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Samuel Pepys
Elizabeth I
London's Underworld
Fleet Marriages.
The Cries of London

Forget six counties overhung with smoke, Forget the snorting steam and piston stroke, Forget the spreading of the hideous town; Think rather of the pack-horse on the down, And dream of London, small and white and clean, The Clear Thames bordered by its gardens green.

-- William Morris 1868

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The Belle Sauvage
Posted by Anthony Waldstock on (1270 Reads)
The Belle Sauvage is one of the best remembered of London's Coaching Inns. It stood on the south side of the moat around the Fleet Prison and opened onto the north side of Ludgate Hill at number 37. It was at various times in its career an Inn, a Playhouse, Hotel, Coffee House and Coaching Inn. It survived until the railway viaduct between Holborn and Blackfriars was constructed in 1873.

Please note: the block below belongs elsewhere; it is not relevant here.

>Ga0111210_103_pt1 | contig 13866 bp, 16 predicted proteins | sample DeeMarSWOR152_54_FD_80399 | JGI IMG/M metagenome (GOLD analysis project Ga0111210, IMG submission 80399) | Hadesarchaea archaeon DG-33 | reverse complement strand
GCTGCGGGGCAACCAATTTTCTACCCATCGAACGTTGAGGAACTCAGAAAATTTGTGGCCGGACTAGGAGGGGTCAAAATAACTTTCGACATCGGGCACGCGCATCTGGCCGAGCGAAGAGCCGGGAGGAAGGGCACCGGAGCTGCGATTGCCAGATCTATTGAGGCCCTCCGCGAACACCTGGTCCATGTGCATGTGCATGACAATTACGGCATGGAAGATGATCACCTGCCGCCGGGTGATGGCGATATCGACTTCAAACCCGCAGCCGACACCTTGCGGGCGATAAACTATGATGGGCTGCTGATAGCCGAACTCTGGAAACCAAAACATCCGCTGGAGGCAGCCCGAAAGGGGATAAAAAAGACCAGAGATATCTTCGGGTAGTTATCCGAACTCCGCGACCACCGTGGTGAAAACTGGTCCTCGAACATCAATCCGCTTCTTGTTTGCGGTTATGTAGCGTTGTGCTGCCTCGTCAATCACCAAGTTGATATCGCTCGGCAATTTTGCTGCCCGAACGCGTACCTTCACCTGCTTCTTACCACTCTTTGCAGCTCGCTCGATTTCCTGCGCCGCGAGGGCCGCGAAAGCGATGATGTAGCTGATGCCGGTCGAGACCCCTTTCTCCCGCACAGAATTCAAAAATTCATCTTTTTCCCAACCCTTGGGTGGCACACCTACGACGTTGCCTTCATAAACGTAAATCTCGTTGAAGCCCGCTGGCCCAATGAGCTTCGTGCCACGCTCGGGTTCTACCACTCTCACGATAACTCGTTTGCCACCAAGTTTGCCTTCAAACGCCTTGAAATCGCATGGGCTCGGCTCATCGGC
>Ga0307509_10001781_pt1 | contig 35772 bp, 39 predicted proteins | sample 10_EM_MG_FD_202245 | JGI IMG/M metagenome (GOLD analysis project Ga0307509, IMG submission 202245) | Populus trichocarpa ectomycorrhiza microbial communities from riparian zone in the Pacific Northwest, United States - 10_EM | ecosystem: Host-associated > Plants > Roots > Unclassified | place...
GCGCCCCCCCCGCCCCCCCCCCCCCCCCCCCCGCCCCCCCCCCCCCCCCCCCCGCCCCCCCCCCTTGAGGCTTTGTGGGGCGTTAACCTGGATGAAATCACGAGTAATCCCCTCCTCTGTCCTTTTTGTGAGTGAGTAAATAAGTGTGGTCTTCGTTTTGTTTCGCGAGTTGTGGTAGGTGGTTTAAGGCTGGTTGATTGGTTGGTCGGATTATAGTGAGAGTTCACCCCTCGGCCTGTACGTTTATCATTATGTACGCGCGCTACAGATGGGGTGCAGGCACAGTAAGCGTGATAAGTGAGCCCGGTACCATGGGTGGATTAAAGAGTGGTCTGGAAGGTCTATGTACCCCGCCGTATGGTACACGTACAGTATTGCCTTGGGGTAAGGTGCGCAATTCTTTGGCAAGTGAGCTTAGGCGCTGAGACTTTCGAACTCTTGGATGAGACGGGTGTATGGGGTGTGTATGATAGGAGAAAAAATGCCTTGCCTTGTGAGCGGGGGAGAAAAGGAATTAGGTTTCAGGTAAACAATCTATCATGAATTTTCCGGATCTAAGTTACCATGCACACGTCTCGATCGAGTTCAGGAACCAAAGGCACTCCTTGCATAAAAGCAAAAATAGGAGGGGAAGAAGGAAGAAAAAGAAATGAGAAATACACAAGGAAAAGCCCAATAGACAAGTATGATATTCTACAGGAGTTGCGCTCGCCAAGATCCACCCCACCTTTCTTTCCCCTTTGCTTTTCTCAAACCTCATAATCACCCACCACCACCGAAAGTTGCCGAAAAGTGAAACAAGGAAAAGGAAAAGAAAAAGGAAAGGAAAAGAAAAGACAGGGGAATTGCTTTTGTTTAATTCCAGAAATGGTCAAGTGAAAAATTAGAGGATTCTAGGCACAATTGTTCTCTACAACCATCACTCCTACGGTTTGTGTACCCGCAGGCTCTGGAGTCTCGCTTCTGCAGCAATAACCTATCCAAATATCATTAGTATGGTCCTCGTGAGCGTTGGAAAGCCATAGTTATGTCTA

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The Boar's Head
Posted by Anthony Waldstock on (796 Reads)
London was always a town of Inns and taverns. They were in many respects the focal point of the male social round in the 16th, 17th and 18th centuries. Playwrights and poets, in particular, used them to discuss their art and make contact with their audiences. For the ordinary man, they were the place for his "morning draught", dinner and supper. Indeed, Samuel Pepys seems, at times, never to be out of one. The coffee Houses which came later in the 18th century were places for news and business and the birth place of the insurance industry. One of the most famous of London's Taverns was the Boar's Head in Eastcheap which dated from at least 1537.

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